NFS

Without special care, concurrent use of Nix if the nix store is on a NFS filesystem may corrupt Nix's sqlite database. To prevent this, add use-sqlite-wal = false to your nix configuration and recompile nix with this patch:

--- a/src/libstore/sqlite.cc
+++ b/src/libstore/sqlite.cc
@@ -28,7 +28,7 @@ namespace nix {
 SQLite::SQLite(const Path & path)
 {
     if (sqlite3_open_v2(path.c_str(), &db,
-            SQLITE_OPEN_READWRITE | SQLITE_OPEN_CREATE, 0) != SQLITE_OK)
+            SQLITE_OPEN_READWRITE | SQLITE_OPEN_CREATE, "unix-dotfile") != SQLITE_OK)
         throw Error(format("cannot open SQLite database '%s'") % path);
 }

(source: this issue)

Nix is hard to build by hand, but you can still use vanilla nix without concurrent use, so you can install nix with a NFS store as follows:

  • Install nix with the vanilla binary installer
  • Create a file ~/.config/nixpkgs/config.nix as follows, and place the patch above alongside it.
{
        packageOverrides = pkgs: {
                nix = pkgs.nix.overrideAttrs (old: {
                                patches = (old.patches or []) ++ [ ./nfs.patch ];
                       });
        };
}
  • Run nix-env -iA nixpkgs.nix to compile and install the new, patched nix.
  • From then on, you can use nix concurrently without risk of corrupting the sqlite database.

Installing without root permissions

By using nix-user-chroot or PRoot, you can use Nix on systems where you have no permission to create the `/nix` directory. nix-user-chroot is the preferred option. However, it might not run on older Linux kernels, or kernels without user namespace support. With the following command, you can test whether your system supports user namespaces for unprivileged users:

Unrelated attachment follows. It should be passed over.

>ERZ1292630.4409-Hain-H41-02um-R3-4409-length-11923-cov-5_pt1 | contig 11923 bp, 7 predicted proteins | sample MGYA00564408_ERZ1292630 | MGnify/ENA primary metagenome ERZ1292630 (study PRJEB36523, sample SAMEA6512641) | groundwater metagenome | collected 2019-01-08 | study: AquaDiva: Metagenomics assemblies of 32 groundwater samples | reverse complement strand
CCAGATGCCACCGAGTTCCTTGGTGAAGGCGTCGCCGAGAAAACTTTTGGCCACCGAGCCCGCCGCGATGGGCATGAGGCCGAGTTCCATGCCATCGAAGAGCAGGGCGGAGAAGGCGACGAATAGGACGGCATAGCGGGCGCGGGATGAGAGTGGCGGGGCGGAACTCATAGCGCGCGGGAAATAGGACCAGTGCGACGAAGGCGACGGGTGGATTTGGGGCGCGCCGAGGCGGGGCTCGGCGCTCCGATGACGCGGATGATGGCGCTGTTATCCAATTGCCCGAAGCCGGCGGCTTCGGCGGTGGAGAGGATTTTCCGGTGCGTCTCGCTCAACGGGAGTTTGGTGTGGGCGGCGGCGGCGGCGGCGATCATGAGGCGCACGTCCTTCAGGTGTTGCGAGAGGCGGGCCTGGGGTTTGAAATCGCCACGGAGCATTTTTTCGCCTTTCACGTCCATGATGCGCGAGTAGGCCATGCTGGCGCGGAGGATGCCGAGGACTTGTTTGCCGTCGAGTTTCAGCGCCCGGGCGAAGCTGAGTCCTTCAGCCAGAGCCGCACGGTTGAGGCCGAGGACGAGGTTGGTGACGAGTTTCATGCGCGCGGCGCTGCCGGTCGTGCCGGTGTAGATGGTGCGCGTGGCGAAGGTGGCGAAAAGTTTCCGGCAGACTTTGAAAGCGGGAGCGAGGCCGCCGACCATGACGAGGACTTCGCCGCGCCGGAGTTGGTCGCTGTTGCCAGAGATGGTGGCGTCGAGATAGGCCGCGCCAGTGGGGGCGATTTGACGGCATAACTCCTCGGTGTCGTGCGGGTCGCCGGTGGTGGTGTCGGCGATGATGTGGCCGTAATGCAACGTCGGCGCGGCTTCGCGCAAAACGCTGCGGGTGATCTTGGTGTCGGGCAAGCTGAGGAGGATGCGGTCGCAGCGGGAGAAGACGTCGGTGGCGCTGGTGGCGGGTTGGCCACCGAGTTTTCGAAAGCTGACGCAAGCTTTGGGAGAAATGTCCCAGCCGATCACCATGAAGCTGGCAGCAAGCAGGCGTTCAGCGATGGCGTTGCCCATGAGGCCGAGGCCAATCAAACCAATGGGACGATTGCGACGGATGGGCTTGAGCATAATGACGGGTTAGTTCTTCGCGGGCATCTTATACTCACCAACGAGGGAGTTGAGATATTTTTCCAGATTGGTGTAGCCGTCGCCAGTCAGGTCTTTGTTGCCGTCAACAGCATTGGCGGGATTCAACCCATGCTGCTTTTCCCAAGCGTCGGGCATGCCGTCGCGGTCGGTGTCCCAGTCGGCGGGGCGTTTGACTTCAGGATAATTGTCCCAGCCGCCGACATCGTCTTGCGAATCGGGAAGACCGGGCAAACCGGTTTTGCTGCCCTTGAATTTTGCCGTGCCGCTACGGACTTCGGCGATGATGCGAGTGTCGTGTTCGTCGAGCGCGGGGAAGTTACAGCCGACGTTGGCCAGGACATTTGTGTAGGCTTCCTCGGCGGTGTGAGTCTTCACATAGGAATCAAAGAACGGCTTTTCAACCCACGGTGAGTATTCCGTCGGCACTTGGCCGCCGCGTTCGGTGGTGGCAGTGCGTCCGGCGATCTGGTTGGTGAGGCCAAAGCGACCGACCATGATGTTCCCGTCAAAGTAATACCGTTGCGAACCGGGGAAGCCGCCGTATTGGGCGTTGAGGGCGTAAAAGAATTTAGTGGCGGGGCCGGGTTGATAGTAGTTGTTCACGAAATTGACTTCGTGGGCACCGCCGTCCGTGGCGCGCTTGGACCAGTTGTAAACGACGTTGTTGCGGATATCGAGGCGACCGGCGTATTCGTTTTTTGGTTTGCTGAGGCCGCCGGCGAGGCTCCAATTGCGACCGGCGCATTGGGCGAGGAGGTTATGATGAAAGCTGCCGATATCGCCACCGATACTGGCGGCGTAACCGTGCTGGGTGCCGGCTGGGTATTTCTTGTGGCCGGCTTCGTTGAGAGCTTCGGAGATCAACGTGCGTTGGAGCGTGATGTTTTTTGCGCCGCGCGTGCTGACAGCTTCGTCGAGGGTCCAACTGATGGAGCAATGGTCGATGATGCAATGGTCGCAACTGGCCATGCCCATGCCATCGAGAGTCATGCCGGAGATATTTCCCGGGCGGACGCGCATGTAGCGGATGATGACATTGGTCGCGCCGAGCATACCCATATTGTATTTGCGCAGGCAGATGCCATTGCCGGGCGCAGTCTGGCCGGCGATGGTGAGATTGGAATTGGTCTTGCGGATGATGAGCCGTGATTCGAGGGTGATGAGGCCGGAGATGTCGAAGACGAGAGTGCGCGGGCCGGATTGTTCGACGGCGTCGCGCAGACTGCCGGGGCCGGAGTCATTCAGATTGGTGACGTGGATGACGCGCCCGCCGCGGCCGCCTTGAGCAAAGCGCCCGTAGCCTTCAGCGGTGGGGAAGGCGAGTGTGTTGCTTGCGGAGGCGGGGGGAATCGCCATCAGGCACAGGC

$ unshare --user --pid echo YES
YES

The output should be YES. If the command is absent, an alternative is to check the kernel compile options:

$ zgrep CONFIG_USER_NS /proc/config.gz
CONFIG_USER_NS=y

On some systems, like Debian or Ubuntu, the kernel configuration is in a different place, so instead use:

$ grep CONFIG_USER_NS /boot/config-$(uname -r)
CONFIG_USER_NS=y

If the output of this command is CONFIG_USER_NS=y, then your system supports user namespaces.

nix-user-chroot

nix-user-chroot is the preferred method to install use nix on systems without /nix. It also requires user namespaces to be enabled on the system. nix-user-chroot will create an environment in which you can bind mount an directory to /nix. The mountpoint will be only visible within this environment.

There are pre-build static binaries and the readme also contains the instructions to build from source (assuming rustc and cargo to be installed).

In this example, the Nix store will be installed to ~/.nix.

$ mkdir -m 0755 ~/.nix
$ nix-user-chroot ~/.nix bash -c 'curl -L https://nixos.org/nix/install | sh'

Note that you can only use Nix and the installed programs within the shell started by nix-user-chroot:

$ nix-user-chroot ~/.nix bash

PRoot

Obtaining PRoot

Precompiled PRoot binaries for every commit can be downloaded from here under the job artifacts. Make sure you set the executable bit of binaries you download.